As the wearbales market continues to gather pace – following Apple’s launch of their iWatch – Jawbone have moved to offer contactless payments through their Jawbone UP4 fitness band. The UP4 is the latest entrants into a market filled with next-generation fitness trackers – many of which expand noticeably beyond their original remit. With the emergence of ‘the internet of things’ these bands now incorporate a lot more functionality, much of which we’re coming to expect all of our connected devices to cover. In short, the fitness band is growing beyond a simple piece of technology into a sophisticated connected device.
Fitness bands started out as very simple devices. Essentially, in many ways, they were little more than old-school pedometers with some fancy (or not) new styling. Now with the competitive landscape as it is, and with the emergence of smart watches – which fight with fitness bands for your wrist space – it’s becoming increasingly evident that the fitness band has to add some strings to its bow. Hence the emergence of a secondary function behind tracking your activity.
The new UP4 is essentially a new versioning of the market leaders long-awaited UP3. This band includes an NFC (near field communication) chip which opens up the capability for the device to be used in order to purchase goods in shops. NFC, you may recall, originally threatened to become the next big thing in the smart phone market. It was rumoured as long ago as the iPhone 4 that NFC was going to revolutionise the phone market. Clearly, this has failed to come into fruition, and therefore it will be interesting to see if the fitness band can succeed where smartphones failed. I remain sceptical on this front. However, before we condem the tech, lets read on.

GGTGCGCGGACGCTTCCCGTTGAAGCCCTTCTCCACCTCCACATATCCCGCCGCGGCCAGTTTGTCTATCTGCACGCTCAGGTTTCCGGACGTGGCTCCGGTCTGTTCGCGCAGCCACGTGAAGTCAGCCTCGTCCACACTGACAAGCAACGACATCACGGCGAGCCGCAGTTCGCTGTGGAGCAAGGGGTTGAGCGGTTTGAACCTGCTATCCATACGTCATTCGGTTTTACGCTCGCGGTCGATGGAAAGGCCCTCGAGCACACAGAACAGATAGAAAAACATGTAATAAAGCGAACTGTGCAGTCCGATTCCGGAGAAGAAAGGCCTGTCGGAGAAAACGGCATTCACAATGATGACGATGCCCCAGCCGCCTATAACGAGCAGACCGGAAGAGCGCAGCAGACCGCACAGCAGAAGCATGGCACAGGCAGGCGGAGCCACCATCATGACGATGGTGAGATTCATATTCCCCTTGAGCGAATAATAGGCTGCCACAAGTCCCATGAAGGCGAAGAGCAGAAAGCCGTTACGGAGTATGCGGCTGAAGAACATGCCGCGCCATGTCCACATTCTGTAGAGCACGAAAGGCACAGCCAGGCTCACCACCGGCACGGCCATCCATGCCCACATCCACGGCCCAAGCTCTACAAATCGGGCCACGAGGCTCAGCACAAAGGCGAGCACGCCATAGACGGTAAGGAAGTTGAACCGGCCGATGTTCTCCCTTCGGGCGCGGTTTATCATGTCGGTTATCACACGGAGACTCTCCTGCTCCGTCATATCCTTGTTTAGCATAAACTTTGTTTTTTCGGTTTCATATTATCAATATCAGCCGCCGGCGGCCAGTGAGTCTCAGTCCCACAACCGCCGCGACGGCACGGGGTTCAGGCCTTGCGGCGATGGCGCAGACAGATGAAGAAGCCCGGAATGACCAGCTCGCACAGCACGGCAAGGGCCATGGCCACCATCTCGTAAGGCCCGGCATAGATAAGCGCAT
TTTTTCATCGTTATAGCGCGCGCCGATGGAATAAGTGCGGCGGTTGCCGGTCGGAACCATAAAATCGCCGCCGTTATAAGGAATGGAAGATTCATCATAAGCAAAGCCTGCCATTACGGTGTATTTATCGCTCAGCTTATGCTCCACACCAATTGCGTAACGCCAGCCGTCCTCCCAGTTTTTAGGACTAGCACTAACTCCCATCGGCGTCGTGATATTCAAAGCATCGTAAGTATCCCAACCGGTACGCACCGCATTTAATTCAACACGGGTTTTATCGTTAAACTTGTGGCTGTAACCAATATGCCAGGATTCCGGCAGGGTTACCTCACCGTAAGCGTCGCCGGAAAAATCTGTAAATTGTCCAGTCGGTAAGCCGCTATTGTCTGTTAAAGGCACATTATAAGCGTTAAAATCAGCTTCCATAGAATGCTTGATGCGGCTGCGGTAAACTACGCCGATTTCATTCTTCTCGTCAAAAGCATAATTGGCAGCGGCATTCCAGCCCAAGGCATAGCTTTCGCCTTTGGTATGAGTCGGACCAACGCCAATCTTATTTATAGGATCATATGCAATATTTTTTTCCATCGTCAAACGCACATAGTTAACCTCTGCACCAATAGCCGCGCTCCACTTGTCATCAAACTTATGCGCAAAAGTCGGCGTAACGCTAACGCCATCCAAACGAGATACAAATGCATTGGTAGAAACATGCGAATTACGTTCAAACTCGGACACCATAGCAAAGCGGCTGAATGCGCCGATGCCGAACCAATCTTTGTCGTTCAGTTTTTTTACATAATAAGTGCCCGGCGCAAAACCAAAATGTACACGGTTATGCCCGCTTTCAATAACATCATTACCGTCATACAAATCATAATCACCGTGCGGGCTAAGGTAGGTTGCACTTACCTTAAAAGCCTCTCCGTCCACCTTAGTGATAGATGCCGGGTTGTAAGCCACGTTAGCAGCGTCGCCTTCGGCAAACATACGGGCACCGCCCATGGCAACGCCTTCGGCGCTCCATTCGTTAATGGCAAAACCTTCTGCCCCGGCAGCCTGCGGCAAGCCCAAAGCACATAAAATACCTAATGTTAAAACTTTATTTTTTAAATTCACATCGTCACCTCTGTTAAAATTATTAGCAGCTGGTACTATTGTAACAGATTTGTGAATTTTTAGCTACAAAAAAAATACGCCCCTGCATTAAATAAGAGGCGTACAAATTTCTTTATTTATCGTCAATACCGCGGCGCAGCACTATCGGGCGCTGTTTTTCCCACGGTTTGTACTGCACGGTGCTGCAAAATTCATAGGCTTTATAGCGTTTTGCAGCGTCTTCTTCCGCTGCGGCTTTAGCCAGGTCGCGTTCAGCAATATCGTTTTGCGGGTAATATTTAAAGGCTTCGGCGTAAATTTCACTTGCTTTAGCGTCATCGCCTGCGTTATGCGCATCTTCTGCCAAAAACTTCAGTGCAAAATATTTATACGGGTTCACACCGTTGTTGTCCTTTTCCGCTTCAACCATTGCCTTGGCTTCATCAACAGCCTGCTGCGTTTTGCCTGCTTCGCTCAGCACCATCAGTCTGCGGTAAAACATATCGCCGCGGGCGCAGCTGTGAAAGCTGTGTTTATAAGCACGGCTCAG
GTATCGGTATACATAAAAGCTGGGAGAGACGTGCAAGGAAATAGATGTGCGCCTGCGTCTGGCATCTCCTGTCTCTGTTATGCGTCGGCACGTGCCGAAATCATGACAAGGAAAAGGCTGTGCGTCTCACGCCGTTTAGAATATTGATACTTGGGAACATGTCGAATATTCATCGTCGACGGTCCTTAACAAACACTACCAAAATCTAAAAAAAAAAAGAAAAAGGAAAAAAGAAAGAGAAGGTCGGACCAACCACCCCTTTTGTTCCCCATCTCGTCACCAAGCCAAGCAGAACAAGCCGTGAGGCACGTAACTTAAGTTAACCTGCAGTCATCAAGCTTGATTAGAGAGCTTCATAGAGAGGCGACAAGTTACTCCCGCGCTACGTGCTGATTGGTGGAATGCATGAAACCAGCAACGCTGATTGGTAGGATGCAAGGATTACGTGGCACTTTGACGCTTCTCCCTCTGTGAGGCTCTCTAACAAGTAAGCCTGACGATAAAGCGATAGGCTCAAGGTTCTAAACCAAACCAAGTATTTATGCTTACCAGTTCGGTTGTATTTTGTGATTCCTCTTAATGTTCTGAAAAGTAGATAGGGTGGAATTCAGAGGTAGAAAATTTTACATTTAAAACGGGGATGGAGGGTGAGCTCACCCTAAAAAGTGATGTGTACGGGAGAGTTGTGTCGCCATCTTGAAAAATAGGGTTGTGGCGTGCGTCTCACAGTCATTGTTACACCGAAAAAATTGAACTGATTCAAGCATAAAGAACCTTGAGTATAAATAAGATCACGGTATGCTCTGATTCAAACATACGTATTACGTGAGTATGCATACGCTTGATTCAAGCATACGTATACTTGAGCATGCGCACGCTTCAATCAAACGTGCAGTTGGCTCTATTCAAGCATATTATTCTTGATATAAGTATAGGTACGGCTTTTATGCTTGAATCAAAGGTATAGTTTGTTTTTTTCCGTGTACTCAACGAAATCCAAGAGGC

The contactless payment functionality offered in the UP4 is the result of a partnership between Jawbone and American Express. Therefore one striking issue emerges immediately – this will currently only work if you have an AMEX card. You’re also limited to using this in the United States only at the moment too, but that’s not to say it will not scale.
One area of promise for the fitness band – compared to the smart phone market – is the longevity of the charge cycle on fitness bands. The UP4 will last a full seven days between charges, which stands in stark contrast to the average smart phone, many of which struggle to see out a day between charges.
I would also suggest that the fitness band is less likely to get lost, broken or stolen compared to a smart phone. We’ve all had our mishaps with our phones; a smashed screen, or suffered a loss or theft. As a device that we overtly carry on our person, the smart phone easily catches the eye of societies more dubious characters. In contrast, the fitness band is securely strapped to our wrist all day. We don;t leave it on the table in the pub. We don;t risk it slipping out of our pocket or being grabbed out of our bag. Therefore, having it physically connected to the body may help people feel more secure in connecting up their payment details to a band.